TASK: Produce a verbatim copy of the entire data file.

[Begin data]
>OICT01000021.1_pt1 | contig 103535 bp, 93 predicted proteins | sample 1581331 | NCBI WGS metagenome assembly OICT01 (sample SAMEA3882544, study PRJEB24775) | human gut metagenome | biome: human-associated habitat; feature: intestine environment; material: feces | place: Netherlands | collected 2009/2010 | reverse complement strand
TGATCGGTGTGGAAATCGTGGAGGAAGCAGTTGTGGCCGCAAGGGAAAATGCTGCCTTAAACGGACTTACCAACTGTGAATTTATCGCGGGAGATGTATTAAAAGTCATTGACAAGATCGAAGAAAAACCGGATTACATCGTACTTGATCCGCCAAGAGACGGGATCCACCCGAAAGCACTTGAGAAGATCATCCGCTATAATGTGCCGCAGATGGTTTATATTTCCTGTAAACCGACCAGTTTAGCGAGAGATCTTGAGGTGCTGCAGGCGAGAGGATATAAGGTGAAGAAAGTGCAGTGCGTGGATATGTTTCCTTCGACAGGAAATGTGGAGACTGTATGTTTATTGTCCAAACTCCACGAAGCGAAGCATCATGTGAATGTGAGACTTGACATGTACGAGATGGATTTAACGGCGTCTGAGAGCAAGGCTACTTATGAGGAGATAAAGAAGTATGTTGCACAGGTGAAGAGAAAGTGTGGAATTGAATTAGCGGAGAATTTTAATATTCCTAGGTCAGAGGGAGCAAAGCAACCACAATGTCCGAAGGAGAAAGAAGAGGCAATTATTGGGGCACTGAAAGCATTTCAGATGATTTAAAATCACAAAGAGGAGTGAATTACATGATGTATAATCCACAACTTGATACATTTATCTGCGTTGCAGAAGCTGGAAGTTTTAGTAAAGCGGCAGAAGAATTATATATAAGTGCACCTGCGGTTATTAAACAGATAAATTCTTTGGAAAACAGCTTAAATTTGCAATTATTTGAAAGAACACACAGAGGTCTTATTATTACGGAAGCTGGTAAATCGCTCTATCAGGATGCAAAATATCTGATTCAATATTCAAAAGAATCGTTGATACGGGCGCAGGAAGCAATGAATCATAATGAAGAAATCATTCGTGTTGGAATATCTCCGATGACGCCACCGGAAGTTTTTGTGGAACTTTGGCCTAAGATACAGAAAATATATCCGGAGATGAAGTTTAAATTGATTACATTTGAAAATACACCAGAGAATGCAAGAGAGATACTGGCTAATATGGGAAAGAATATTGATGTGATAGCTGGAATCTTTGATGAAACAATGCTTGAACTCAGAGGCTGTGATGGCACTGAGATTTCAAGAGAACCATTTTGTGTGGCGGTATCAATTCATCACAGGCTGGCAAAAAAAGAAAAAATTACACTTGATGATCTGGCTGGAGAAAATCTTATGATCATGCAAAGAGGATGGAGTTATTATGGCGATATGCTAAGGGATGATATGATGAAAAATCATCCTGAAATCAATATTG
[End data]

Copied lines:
>OICT01000021.1_pt1 | contig 103535 bp, 93 predicted proteins | sample 1581331 | NCBI WGS metagenome assembly OICT01 (sample SAMEA3882544, study PRJEB24775) | human gut metagenome | biome: human-associated habitat; feature: intestine environment; material: feces | place: Netherlands | collected 2009/2010 | reverse complement strand
TGATCGGTGTGGAAATCGTGGAGGAAGCAGTTGTGGCCGCAAGGGAAAATGCTGCCTTAAACGGACTTACCAACTGTGAATTTATCGCGGGAGATGTATTAAAAGTCATTGACAAGATCGAAGAAAAACCGGATTACATCGTACTTGATCCGCCAAGAGACGGGATCCACCCGAAAGCACTTGAGAAGATCATCCGCTATAATGTGCCGCAGATGGTTTATATTTCCTGTAAACCGACCAGTTTAGCGAGAGATCTTGAGGTGCTGCAGGCGAGAGGATATAAGGTGAAGAAAGTGCAGTGCGTGGATATGTTTCCTTCGACAGGAAATGTGGAGACTGTATGTTTATTGTCCAAACTCCACGAAGCGAAGCATCATGTGAATGTGAGACTTGACATGTACGAGATGGATTTAACGGCGTCTGAGAGCAAGGCTACTTATGAGGAGATAAAGAAGTATGTTGCACAGGTGAAGAGAAAGTGTGGAATTGAATTAGCGGAGAATTTTAATATTCCTAGGTCAGAGGGAGCAAAGCAACCACAATGTCCGAAGGAGAAAGAAGAGGCAATTATTGGGGCACTGAAAGCATTTCAGATGATTTAAAATCACAAAGAGGAGTGAATTACATGATGTATAATCCACAACTTGATACATTTATCTGCGTTGCAGAAGCTGGAAGTTTTAGTAAAGCGGCAGAAGAATTATATATAAGTGCACCTGCGGTTATTAAACAGATAAATTCTTTGGAAAACAGCTTAAATTTGCAATTATTTGAAAGAACACACAGAGGTCTTATTATTACGGAAGCTGGTAAATCGCTCTATCAGGATGCAAAATATCTGATTCAATATTCAAAAGAATCGTTGATACGGGCGCAGGAAGCAATGAATCATAATGAAGAAATCATTCGTGTTGGAATATCTCCGATGACGCCACCGGAAGTTTTTGTGGAACTTTGGCCTAAGATACAGAAAATATATCCGGAGATGAAGTTTAAATTGATTACATTTGAAAATACACCAGAGAATGCAAGAGAGATACTGGCTAATATGGGAAAGAATATTGATGTGATAGCTGGAATCTTTGATGAAACAATGCTTGAACTCAGAGGCTGTGATGGCACTGAGATTTCAAGAGAACCATTTTGTGTGGCGGTATCAATTCATCACAGGCTGGCAAAAAAAGAAAAAATTACACTTGATGATCTGGCTGGAGAAAATCTTATGATCATGCAAAGAGGATGGAGTTATTATGGCGATATGCTAAGGGATGATATGATGAAAAATCATCCTGAAATCAATATTG